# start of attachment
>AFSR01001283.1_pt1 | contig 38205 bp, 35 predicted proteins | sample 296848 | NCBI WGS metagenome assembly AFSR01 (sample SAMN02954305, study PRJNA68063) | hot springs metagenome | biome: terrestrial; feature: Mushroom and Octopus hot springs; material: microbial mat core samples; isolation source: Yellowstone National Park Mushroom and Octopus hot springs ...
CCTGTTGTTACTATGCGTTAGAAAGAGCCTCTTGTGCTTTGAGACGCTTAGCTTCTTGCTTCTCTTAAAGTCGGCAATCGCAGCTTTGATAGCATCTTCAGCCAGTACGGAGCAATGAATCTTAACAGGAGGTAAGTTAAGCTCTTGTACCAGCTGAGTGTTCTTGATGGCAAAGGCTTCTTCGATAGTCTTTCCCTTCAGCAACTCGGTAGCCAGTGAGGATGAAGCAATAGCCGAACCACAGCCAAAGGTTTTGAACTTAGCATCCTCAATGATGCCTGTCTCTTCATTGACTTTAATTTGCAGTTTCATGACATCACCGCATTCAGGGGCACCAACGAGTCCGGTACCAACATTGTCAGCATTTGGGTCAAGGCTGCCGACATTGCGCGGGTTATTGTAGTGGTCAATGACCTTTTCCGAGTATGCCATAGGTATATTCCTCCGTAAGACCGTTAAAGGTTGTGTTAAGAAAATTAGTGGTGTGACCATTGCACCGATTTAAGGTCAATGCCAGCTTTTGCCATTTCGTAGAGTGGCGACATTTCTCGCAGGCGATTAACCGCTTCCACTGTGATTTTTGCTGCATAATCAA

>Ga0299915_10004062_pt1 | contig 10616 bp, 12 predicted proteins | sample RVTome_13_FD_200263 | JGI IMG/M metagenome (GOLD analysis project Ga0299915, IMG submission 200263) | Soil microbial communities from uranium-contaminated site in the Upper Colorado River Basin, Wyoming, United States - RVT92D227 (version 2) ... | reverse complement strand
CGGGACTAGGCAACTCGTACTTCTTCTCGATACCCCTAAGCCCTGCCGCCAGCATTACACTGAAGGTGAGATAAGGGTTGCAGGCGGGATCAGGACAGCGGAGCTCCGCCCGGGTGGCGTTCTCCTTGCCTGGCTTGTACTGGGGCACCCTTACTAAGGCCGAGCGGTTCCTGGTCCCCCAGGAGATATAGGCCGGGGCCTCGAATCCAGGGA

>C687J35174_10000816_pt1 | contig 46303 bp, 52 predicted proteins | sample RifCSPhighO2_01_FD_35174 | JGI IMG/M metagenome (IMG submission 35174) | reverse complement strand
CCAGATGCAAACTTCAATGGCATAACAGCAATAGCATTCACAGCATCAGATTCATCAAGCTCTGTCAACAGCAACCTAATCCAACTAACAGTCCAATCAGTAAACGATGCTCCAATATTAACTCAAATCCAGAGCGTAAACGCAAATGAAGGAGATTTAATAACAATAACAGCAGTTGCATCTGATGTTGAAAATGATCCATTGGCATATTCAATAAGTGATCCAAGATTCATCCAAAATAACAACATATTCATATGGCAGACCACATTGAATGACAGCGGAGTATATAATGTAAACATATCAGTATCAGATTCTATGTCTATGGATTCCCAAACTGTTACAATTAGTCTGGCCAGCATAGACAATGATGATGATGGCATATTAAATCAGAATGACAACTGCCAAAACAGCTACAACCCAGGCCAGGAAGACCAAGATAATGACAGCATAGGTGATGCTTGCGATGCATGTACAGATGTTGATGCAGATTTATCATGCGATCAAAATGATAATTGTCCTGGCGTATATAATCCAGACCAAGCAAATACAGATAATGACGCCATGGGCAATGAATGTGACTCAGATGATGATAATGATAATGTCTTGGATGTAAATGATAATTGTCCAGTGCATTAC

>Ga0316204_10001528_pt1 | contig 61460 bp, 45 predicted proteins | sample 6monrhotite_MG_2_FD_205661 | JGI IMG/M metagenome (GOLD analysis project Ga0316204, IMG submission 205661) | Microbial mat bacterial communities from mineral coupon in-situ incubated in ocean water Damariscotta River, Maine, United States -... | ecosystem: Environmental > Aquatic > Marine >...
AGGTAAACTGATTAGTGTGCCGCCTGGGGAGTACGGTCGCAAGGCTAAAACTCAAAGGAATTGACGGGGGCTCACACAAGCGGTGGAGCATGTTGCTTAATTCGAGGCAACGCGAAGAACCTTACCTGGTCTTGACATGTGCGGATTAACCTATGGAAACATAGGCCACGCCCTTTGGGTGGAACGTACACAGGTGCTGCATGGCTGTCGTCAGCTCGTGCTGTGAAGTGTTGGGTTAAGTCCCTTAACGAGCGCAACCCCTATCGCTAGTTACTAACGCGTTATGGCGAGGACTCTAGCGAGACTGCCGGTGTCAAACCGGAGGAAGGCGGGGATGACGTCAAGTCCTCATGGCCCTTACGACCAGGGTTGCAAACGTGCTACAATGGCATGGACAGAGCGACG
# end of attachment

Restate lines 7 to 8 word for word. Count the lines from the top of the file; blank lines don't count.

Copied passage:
>Ga0316204_10001528_pt1 | contig 61460 bp, 45 predicted proteins | sample 6monrhotite_MG_2_FD_205661 | JGI IMG/M metagenome (GOLD analysis project Ga0316204, IMG submission 205661) | Microbial mat bacterial communities from mineral coupon in-situ incubated in ocean water Damariscotta River, Maine, United States -... | ecosystem: Environmental > Aquatic > Marine >...
AGGTAAACTGATTAGTGTGCCGCCTGGGGAGTACGGTCGCAAGGCTAAAACTCAAAGGAATTGACGGGGGCTCACACAAGCGGTGGAGCATGTTGCTTAATTCGAGGCAACGCGAAGAACCTTACCTGGTCTTGACATGTGCGGATTAACCTATGGAAACATAGGCCACGCCCTTTGGGTGGAACGTACACAGGTGCTGCATGGCTGTCGTCAGCTCGTGCTGTGAAGTGTTGGGTTAAGTCCCTTAACGAGCGCAACCCCTATCGCTAGTTACTAACGCGTTATGGCGAGGACTCTAGCGAGACTGCCGGTGTCAAACCGGAGGAAGGCGGGGATGACGTCAAGTCCTCATGGCCCTTACGACCAGGGTTGCAAACGTGCTACAATGGCATGGACAGAGCGACG